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 P: n/a code1:var x=0xf0000000; alert(x); output:4026531840 code2:var b=0xf<<28; alert(b); output:-268435456 I have such above codes , how can code2 output the same as code1?! Jan 22 '06 #1
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 P: n/a chanma wrote: code1:var x=0xf0000000; alert(x); output:4026531840 code2:var b=0xf<<28; alert(b); output:-268435456 I have such above codes , how can code2 output the same as code1?! You can't (by regular official means). That's going to be someone after me probably to layout all details, you just remember that your range for such operations is from -2147483648 to 2147483647 (sorry, but try to be happy with that you have :-) Jan 22 '06 #2

 P: n/a >code1:var x=0xf0000000; alert(x); output:4026531840 But these code actually output 4026531840; this prove that the JS engine sometimes interprets one num to an unsigned one,but sometimes as my code2,interprets it to an signed one.Doesn't it seem there be some way to tell JS engine when and how to interpret the code? Jan 22 '06 #3

 P: n/a chanma wrote:code1:var x=0xf0000000; alert(x); output:4026531840 But these code actually output 4026531840; this prove that the JS engine sometimes interprets one num to an unsigned one,but sometimes as my code2,interprets it to an signed one.Doesn't it seem there be some way to tell JS engine when and how to interpret the code? Do not mix two very separate things: 1. The biggest number JavaScript engine can handle: that one can be seen by alert(Number.MAX_VALUE); 2. The lowest / biggest values of 32bit signed integer you can handle in bitwise operations: this range is given in my previous answer. If it is absolutely necessary to implement it for integers out of the supported range, you have to implement your own BigMath library with bitwise operations at the bottom and string concatenation / parsing at the top. Any BigMath is very resource expensive on 32bit machines, this is why for example in Mozilla.org each and every 64bit number leads to a discussion "do we really need it here or can we stay somehow within 32bit". But depending on your actual task the slow down may not be so important. Jan 22 '06 #4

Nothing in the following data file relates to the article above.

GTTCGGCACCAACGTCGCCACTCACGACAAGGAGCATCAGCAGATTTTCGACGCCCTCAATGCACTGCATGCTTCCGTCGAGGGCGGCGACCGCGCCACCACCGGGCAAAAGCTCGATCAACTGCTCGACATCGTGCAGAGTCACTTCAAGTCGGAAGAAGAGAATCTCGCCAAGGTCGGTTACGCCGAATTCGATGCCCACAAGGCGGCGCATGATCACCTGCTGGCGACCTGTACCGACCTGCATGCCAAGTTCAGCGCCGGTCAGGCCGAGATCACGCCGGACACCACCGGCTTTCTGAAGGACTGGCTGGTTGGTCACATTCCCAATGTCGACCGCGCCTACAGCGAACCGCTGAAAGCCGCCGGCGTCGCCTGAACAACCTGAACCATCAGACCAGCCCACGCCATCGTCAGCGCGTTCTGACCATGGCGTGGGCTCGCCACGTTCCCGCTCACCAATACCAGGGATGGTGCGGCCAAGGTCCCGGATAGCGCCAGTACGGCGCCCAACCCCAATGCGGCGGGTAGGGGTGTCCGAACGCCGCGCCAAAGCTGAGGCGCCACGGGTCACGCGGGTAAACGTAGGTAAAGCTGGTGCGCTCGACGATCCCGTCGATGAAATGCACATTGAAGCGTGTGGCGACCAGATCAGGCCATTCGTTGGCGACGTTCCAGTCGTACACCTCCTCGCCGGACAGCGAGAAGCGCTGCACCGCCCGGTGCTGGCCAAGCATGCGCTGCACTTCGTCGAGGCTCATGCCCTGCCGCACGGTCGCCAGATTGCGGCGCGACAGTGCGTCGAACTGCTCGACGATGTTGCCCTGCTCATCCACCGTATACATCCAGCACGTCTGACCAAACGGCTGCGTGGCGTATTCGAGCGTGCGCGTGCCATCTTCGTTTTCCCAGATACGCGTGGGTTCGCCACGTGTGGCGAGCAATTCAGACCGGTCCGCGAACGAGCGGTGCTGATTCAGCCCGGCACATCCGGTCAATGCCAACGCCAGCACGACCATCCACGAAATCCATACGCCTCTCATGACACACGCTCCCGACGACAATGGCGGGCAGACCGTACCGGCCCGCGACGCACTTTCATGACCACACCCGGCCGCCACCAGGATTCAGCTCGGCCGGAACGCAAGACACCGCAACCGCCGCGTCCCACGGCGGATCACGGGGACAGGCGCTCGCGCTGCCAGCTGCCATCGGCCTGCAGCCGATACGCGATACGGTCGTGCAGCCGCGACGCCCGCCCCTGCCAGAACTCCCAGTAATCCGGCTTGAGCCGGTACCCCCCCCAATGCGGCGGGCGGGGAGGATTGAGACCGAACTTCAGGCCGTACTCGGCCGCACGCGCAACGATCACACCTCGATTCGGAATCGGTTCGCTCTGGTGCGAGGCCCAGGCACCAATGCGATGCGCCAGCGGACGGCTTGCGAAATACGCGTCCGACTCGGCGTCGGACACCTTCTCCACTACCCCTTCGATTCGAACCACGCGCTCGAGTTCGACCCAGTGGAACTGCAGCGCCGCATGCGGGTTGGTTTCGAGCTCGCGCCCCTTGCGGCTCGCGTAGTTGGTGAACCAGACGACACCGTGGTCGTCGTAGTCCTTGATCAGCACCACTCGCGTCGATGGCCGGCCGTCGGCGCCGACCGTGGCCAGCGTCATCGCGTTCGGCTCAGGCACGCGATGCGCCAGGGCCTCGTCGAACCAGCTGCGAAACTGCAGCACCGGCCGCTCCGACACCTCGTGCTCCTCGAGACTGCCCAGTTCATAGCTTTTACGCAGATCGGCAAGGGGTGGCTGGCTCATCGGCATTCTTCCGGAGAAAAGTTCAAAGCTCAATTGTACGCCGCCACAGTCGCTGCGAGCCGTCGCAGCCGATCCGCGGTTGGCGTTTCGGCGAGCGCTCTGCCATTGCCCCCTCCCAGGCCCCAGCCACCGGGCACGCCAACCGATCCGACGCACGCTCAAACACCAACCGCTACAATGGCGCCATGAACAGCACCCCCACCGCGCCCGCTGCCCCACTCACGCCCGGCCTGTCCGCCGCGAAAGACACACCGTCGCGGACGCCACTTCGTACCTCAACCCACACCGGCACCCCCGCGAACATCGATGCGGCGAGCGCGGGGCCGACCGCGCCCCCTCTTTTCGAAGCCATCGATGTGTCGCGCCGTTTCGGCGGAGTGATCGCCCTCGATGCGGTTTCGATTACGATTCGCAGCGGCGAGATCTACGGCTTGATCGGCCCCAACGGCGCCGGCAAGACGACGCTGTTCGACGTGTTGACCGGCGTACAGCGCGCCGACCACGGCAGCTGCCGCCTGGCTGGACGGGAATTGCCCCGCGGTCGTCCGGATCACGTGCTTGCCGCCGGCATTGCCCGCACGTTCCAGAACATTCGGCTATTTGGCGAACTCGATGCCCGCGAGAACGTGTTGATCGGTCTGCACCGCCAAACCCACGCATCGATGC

P: n/a VK wrote: chanma wrote:code1:var x=0xf0000000; alert(x); output:4026531840 But these code actually output 4026531840; this prove that the JS engine sometimes interprets one num to an unsigned one,but sometimes as my code2,interprets it to an signed one.Doesn't it seem there be some way to tell JS engine when and how to interpret the code? Do not mix two very separate things: 1. The biggest number JavaScript engine can handle: that one can be seen by alert(Number.MAX_VALUE); 2. The lowest / biggest values of 32bit signed integer you can handle in bitwise operations: this range is given in my previous answer. If it is absolutely necessary to implement it for integers out of the supported range, you have to implement your own BigMath library with bitwise operations at the bottom and string concatenation / parsing at the top. Any BigMath is very resource expensive on 32bit machines, this is why for example in Mozilla.org each and every 64bit number leads to a discussion "do we really need it here or can we stay somehow within 32bit". But depending on your actual task the slow down may not be so important. A side note: it is funny fut within the range from 0 to 4294967295 (unsigned 32bit integer) you can make right *opposite* to what you're trying to do: by using Unsigned Right Shift operator you can: var v = 0xF0000000; alert(v.toString(2)); alert((v>>>28).toString(2)); But JavaScript doesn't have Unsigned Left Shift nor their circular counterpairs: Circular Unsigned Right Shift / Circular Unsigned Left Shift So with your actual task you are still on your own. Jan 22 '06 #5

 P: n/a On 2006-01-22, chanma wrote: code1:var x=0xf0000000; alert(x); output:4026531840 code2:var b=0xf<<28; alert(b); output:-268435456 I have such above codes , how can code2 output the same as code1?! Bit shifting will limit you to 32 bit numbers (unless you are using a 64 bit cpu/fpu?) with a wrap. In Perl they are unsigned integers (1<<31 comes out as 2147483648) while in Javascript they are signed (1<<31 comes out as -2147483648). In both cases 1<<32 comes out as one. On the other hand, Javascript can handle integers with quite a few digits without loss of accuracy. 1<<28 causes no problems (not quite too large) and b=0xf*(1<<28) comes out as 4026531840. or b=0xf*Math.pow(2,28) which comes out as 4026531840. What out if you force Math.pow to use floating point and not get an exact integer. I was writing a script the other day and came across that. I was looping and shifting a variable, x, by 1 (x<<1) to double it at each run through the loop. Ooops. I changed that to x=x+x to double it and got rid of the problem. Jan 22 '06 #6